In brief: While Google’s Play Store distributes most Android apps, the mobile operating system is technically an open platform. Google doesn’t outright stop users from installing apps from outside its store, but Epic has accused it of discouraging the establishment of rival app stores.
Court filings from this week shed more light on Epic’s claims that Google paid other companies to prevent them from starting independent app distribution channels. Such alternative app stores would circumvent Android’s Google Play Store and its 30 percent sales commission, which Epic has done since Google kicked Fortnite off the storefront.
Epic’s ongoing legal fight with Google claims the search giant paid Activision $360 million to keep the Android versions of its games like Candy Crush exclusive to the Play Store. Google also allegedly entered a similar deal with Nintendo, Ubisoft, and League of Legends maker Riot Games, paying Riot $30 million. Epic considers the Play Store’s centrality to the Android platform a monopoly.
The allegations came from a newly unredacted version of its antitrust lawsuit against Google. Activision corporate affairs EVP and COO Lulu Cheng Meservey flatly denied Epic’s statement, saying Activision has already delivered testimony and documents countering these accusations.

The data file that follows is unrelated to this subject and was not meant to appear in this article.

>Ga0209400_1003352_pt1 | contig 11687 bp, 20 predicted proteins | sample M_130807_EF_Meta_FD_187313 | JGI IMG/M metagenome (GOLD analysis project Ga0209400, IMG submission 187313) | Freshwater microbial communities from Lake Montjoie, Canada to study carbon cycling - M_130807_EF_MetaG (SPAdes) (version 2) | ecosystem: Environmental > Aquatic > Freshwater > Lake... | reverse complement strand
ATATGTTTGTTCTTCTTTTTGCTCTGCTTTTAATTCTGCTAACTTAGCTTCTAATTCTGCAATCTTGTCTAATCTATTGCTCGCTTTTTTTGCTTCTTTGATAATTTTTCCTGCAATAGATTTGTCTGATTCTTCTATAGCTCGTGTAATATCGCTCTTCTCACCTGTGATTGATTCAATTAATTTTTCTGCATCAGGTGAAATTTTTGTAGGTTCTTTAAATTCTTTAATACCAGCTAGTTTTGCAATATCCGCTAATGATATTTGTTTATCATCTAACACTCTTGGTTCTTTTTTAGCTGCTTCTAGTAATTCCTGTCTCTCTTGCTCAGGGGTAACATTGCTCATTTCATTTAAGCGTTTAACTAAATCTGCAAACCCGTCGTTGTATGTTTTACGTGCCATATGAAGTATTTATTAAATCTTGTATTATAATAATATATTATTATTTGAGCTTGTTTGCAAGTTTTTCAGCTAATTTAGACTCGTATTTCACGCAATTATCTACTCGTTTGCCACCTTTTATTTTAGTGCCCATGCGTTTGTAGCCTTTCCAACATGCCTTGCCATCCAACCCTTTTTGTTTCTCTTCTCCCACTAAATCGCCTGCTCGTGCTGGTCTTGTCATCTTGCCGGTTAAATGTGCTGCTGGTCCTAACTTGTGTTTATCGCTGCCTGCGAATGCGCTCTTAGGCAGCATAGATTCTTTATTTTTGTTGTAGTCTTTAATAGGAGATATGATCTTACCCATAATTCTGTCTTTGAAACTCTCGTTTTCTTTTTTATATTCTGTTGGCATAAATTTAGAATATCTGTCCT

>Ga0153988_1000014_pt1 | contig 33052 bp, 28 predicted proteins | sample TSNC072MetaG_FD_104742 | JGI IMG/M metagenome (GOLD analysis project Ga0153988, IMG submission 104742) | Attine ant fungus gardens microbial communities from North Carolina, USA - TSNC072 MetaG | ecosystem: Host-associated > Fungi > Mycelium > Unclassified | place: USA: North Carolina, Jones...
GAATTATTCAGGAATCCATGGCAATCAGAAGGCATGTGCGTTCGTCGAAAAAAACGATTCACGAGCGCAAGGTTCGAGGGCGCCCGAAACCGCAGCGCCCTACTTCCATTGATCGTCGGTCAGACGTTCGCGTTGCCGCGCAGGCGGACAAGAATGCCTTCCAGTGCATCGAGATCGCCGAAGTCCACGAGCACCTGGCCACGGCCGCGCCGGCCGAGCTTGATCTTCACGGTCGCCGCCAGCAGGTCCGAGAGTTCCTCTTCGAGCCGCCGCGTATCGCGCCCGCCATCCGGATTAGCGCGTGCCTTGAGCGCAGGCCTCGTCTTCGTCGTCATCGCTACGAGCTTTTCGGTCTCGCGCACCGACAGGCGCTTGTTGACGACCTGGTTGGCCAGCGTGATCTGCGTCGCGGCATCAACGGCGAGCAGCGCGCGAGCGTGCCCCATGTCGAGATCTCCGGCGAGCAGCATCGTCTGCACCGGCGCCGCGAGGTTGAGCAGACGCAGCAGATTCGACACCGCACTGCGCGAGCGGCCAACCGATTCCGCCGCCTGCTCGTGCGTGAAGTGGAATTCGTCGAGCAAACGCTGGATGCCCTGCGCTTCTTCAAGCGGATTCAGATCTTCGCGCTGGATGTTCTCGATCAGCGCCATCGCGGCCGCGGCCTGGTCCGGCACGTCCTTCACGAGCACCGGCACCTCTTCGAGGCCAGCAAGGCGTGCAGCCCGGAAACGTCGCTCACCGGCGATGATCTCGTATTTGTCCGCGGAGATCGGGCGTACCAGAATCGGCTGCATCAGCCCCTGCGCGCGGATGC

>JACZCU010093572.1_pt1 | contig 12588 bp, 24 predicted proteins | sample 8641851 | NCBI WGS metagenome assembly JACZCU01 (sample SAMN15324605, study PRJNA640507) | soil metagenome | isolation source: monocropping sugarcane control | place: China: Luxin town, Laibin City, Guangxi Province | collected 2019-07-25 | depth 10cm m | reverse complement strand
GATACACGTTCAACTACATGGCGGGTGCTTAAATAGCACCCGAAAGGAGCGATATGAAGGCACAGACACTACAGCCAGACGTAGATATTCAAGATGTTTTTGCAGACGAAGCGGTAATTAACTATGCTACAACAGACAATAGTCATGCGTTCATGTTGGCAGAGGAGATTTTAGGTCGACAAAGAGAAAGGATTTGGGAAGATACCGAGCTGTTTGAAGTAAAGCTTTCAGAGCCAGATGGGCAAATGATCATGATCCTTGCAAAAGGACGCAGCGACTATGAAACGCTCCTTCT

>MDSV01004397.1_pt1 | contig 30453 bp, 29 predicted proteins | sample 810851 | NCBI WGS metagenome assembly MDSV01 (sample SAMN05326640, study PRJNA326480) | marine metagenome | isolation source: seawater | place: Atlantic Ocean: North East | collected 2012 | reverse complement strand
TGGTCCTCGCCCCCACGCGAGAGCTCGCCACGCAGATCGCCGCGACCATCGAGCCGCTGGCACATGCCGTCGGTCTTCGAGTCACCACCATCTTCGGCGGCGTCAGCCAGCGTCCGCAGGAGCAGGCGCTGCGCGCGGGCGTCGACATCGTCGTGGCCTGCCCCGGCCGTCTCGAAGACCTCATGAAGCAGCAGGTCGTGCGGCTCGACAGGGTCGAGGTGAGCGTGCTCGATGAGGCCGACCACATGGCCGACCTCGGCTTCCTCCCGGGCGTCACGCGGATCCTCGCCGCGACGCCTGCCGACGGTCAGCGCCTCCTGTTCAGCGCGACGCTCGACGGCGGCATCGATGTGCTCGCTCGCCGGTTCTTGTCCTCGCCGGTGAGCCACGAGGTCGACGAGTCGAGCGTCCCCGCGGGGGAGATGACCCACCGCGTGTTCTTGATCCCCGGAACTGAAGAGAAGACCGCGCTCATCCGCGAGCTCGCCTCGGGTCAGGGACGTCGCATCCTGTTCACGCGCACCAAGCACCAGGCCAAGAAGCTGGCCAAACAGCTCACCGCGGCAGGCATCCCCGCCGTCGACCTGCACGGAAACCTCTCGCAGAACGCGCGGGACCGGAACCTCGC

Epic is accusing Activision Blizzard’s partner Google of paying us not to compete with them.
To be clear: that’s false.
Google never asked us, pressured us, or made us agree not to compete with them – and we’ve already submitted documents and testimony disproving this nonsense.
— Lulu Cheng Meservey (@lulumeservey) November 17, 2022
Last year, Epic quoted Google’s internal communications mentioning deals to pay companies to head off competition to the Play Store. The company considered buying some or all of Epic to fight its lawsuit. Its plan, dubbed “Project Hug,” also involved paying partners for YouTube posts and awarding them credits towards Google ads and cloud services.
Meanwhile, a quasi-related legal battle between Epic and Apple has recently entered a new phase. Last year, a US District Court judge ruled mostly in favor of Apple after Epic claimed the company’s app store constituted a monopoly on iOS software distribution. Both companies appealed the ruling, and the case entered appeals court this week, starting with oral arguments.
On the other side of the pond, European Union regulations may eventually push mobile ecosystems toward Epic’s desired position regardless of a US court ruling. The EU recently enacted its Digital Markets Act, which could force Apple and Google to make their walled gardens more open over the next few years.
Friction between Epic, Apple, and Google has gotten Fortnite kicked off both mobile app stores. Playing Fortnite natively on Android requires downloading Epic’s launcher or getting it from the Samsung Galaxy store. On Apple’s iOS, it’s only accessible through cloud gaming services like Xbox Cloud Gaming and GeForce Now.